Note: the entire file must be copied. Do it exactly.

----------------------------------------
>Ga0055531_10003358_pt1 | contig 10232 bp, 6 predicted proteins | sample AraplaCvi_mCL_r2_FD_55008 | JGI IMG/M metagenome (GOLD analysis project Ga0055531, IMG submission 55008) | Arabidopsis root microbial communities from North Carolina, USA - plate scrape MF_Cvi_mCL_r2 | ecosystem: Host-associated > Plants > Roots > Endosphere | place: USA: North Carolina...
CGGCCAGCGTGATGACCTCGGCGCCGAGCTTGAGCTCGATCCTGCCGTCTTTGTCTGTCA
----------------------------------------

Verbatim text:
>Ga0055531_10003358_pt1 | contig 10232 bp, 6 predicted proteins | sample AraplaCvi_mCL_r2_FD_55008 | JGI IMG/M metagenome (GOLD analysis project Ga0055531, IMG submission 55008) | Arabidopsis root microbial communities from North Carolina, USA - plate scrape MF_Cvi_mCL_r2 | ecosystem: Host-associated > Plants > Roots > Endosphere | place: USA: North Carolina...
CGGCCAGCGTGATGACCTCGGCGCCGAGCTTGAGCTCGATCCTGCCGTCTTTGTCTGTCA